The NPT Conference Review (2010) could provide the opportunity to make some significant breakthrough to this regard. For that to happen we need a shared, common commitment from the US  and Russia in the first place. We particularly welcome the positive signals that the new US administration is sending. We should also not forget the sort of linkage that art. VI of the NPT Treaty established between non- proliferation and disarmament. Any effort to strengthen the non- proliferation regime would therefore greatly benefit from the existing nuclear powers’ commitment to reduce and gradually dismantle their nuclear weapons.

On the subject of terrorism Italy supports the line, taken since 2002, of an ad hoc declaration by the G8 Heads of State and Government. Within this framework we will be focusing primarily on measures to combat radicalisation and recruitment, as well as the need to reconcile effective instruments to combat international terrorism with the need to respect human rights and international law.

(4) Development and Africa – The need to address poverty, hunger, access to water and global health issues must not become less of a priority because of the economic crisis. The Italian Presidency intends to keep the dialogue on these issues with the African countries as the centrepiece of the G8 agenda. Africa is not only a problem to be solved but an opportunity to be seized. This is the main message I passed on during my recent visit to Africa. 

We want the African countries to be considered as ‘equal partners’ and, therefore, our strategies towards them should be based on a ‘bottom up’ approach rather than a ‘top down’ one as it has been mostly the case so far.  A stable and sustainable growth of the international economy cannot be achieved without taking into account the needs of developing countries and Africa. After all, it is mostly in the African continent that lives the ‘last billion’ of people marginalized from the global economy.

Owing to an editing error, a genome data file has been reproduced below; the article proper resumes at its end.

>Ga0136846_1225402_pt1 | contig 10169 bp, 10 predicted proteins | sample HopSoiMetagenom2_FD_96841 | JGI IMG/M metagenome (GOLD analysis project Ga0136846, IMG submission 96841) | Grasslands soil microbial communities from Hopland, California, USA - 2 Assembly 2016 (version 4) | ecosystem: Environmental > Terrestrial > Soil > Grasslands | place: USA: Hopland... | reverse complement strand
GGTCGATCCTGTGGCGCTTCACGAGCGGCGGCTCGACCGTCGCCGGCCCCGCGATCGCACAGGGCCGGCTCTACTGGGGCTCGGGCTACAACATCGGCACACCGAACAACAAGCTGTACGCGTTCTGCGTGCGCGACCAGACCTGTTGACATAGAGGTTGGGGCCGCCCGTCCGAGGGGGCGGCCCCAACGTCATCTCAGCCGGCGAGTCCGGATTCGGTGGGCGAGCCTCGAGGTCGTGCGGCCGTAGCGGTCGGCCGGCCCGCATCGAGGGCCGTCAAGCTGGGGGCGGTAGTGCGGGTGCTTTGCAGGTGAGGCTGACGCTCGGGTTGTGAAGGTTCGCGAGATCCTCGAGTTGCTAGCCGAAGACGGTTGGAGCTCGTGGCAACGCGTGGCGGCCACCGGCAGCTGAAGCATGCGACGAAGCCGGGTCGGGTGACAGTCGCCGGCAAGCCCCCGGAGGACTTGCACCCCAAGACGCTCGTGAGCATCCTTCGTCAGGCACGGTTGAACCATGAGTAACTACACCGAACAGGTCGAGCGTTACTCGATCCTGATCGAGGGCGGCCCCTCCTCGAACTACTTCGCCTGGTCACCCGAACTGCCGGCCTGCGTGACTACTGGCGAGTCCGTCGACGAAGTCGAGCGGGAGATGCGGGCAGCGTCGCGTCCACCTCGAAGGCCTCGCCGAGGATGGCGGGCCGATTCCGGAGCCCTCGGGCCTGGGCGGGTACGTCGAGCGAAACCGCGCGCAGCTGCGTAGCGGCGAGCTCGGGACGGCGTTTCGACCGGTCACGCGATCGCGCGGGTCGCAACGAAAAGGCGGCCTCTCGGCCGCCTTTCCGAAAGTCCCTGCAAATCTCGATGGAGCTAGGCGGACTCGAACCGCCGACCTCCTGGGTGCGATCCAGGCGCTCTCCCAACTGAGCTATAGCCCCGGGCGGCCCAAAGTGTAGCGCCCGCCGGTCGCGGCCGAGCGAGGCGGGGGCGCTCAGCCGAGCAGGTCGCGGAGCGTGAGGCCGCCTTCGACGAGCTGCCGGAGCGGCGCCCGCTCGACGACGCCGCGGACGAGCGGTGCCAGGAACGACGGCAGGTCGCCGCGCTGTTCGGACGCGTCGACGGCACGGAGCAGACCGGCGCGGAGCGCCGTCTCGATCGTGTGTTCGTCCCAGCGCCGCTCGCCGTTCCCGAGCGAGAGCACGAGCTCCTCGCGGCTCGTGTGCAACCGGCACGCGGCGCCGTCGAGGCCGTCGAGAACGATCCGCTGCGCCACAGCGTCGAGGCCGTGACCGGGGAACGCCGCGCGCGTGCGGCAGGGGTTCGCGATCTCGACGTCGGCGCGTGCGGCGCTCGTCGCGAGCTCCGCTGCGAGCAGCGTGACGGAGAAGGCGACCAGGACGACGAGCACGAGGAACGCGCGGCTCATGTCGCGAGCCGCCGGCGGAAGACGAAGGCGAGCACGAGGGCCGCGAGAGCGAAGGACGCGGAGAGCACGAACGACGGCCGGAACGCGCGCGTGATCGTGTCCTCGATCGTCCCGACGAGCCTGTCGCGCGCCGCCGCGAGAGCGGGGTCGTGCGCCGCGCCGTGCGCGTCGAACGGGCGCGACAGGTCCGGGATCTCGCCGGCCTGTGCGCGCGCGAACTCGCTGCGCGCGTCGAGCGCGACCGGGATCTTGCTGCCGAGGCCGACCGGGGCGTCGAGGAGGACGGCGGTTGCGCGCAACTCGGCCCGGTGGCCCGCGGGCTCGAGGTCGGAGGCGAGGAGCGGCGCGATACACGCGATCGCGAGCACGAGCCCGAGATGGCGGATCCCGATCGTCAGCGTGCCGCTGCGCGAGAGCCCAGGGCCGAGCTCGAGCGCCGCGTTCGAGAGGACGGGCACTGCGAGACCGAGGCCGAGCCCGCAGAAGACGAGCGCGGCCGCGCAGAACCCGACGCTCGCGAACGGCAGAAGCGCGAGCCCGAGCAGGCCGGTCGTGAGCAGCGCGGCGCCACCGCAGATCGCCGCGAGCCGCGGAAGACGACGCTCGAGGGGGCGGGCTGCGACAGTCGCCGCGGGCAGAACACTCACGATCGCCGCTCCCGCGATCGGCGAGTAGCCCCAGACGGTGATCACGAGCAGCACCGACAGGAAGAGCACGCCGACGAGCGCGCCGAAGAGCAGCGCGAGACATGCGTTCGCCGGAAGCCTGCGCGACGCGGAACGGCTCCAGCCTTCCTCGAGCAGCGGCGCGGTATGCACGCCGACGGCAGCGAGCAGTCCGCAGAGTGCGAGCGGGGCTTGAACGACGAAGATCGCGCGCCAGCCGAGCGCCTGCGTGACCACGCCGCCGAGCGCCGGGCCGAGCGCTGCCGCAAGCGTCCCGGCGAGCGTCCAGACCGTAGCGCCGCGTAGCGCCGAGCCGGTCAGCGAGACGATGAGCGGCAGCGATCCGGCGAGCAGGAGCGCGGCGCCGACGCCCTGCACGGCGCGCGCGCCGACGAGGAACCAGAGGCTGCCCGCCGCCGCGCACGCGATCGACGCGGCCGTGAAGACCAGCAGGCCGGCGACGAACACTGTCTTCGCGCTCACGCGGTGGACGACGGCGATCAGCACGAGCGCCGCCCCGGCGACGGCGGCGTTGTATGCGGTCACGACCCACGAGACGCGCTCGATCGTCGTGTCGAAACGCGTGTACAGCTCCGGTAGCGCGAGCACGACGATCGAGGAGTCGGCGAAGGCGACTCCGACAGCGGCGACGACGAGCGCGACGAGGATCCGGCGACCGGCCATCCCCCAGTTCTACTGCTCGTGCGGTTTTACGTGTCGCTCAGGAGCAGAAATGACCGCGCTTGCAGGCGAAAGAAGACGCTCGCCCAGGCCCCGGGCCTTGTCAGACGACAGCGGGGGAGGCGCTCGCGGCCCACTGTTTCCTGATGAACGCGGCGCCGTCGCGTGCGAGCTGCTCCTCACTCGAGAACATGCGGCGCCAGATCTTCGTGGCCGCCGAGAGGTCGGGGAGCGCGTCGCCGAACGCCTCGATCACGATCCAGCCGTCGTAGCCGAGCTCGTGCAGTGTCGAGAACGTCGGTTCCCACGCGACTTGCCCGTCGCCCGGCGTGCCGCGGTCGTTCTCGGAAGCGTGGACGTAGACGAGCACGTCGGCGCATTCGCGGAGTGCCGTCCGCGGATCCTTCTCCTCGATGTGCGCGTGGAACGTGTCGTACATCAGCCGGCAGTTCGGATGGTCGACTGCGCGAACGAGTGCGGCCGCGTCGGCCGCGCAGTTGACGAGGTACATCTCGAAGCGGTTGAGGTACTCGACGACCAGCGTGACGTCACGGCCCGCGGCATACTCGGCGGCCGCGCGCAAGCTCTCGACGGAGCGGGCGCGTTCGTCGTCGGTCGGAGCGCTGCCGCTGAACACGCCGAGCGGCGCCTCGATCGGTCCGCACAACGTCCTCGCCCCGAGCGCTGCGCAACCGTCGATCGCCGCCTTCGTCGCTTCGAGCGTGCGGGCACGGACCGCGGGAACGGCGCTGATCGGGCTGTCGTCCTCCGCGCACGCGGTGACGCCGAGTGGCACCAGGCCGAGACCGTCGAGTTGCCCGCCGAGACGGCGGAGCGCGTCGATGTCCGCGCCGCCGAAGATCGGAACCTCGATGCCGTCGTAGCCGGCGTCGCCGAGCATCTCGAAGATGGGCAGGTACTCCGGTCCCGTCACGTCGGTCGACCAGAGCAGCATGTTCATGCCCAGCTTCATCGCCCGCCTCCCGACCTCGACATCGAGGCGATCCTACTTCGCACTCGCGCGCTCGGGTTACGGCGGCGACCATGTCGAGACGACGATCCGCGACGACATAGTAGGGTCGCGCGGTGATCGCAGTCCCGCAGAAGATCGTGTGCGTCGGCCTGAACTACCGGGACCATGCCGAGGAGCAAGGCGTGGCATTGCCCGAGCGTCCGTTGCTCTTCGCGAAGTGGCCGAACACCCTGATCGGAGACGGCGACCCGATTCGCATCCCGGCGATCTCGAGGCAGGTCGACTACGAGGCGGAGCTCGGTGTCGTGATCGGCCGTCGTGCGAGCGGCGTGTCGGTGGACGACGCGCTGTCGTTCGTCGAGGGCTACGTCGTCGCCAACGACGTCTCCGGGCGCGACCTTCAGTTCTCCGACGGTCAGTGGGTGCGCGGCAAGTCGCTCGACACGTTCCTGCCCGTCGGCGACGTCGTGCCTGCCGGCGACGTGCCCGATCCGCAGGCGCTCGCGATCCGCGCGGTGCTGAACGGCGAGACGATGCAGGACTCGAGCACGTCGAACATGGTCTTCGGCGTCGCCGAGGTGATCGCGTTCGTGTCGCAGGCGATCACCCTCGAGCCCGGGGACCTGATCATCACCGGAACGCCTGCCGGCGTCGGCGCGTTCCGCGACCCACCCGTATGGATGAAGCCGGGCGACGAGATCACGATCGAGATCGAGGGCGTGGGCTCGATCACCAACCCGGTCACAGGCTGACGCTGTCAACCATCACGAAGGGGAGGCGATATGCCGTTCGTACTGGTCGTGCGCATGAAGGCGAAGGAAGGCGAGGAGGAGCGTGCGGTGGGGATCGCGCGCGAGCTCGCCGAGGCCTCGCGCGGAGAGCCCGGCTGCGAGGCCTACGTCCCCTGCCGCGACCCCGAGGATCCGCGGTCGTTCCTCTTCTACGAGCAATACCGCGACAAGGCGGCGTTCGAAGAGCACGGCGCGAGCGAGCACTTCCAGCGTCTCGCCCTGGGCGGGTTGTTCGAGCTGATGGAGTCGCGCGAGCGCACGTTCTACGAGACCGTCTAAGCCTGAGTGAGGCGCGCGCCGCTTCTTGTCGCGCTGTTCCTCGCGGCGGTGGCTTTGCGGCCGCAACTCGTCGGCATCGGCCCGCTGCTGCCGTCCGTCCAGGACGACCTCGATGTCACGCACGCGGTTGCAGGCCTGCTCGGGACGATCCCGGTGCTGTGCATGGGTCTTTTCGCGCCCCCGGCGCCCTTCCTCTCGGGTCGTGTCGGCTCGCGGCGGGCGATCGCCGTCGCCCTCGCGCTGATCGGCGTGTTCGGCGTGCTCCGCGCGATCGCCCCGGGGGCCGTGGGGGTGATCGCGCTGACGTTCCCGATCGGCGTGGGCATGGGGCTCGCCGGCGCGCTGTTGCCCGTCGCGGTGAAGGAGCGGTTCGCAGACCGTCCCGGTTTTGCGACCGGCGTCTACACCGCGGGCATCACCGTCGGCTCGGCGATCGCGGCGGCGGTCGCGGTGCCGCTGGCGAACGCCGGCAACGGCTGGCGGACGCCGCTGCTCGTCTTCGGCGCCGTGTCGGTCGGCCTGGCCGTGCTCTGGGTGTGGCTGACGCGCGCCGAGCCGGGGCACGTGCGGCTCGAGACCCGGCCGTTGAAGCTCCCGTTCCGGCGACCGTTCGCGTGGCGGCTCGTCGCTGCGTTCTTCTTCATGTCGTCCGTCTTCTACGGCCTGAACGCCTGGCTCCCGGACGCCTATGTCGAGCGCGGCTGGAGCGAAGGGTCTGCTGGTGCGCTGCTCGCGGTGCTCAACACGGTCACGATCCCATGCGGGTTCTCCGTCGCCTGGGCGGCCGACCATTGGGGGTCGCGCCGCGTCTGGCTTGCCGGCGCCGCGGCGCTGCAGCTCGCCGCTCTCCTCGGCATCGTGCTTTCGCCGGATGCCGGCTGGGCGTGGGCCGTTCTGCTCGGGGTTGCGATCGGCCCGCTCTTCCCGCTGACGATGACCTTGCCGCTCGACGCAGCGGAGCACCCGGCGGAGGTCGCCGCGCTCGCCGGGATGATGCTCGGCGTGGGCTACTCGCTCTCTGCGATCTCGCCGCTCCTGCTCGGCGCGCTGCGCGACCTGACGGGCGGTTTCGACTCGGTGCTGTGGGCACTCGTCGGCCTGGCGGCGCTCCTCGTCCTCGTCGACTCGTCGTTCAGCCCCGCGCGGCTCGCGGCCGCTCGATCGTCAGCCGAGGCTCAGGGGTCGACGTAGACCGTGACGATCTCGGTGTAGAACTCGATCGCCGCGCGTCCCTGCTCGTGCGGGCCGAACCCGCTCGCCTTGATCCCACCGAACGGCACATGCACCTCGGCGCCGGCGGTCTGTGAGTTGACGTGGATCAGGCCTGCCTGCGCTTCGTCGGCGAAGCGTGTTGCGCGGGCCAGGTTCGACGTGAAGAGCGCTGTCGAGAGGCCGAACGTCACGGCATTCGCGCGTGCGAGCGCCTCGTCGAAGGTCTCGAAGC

Another point I want to stress on Africa: we need to  complete the transition from a traditional approach based on fighting against poverty to a more sophisticated approach based on sustainable development.

According with the Accra Agenda and the Doha Conference conclusions Italy intends to promote an innovative approach to development, based on the involvement of all relevant actors and resources: not only Official Development Assistance (ODA) but also investments, public/private partnerships, innovative financing mechanisms, private foundations and the active involvement of civil society. This “whole of country” approach does not imply a fall back from our ODA commitments. Instead, it recognises that public aid, per se, is not enough to fight poverty. It also implies that industrialised and emerging nations collaborate on buffering the impact of the economic crisis on developing countries. Such approach will inspire us in the course of the G8 Development Ministerial meeting that I shall have the privilege of chairing at Pescara in May.

(5) Regional crises – Among the principal regional issues that the Italian Presidency intends to bring to the attention of our G8 partners is certainly Afghanistan. At the G8 Meeting of Ministers of Foreign Affairs to be held in Trieste in June, I intend to organise an international Conference dedicated to Afghanistan considered in its regional context. That means first of all to pay special attention to its relation with Pakistan. But I am planning to invite other countries that can play a role in the area: among others India, Saudi Arabia, the Arab Emirates, Turkey and Egypt. This is a special initiative, designed to contribute to the stabilisation of the entire region. Italy is convinced - and I confirmed this point during my recent visit to Kabul and Herat - that the stabilisation of Afghanistan must also be a goal for the countries in the region, without whose contribution it would be difficult to arrive at any solution.

In this respect, we must not ignore the weight Iran carries in this regional crisis. We expect Teheran to behave as a responsible regional actor. I hope that positive developments in the near future will support the idea to invite also Teheran to the Trieste Conference. Of course we shall make up our mind keeping a close consultation with our partners.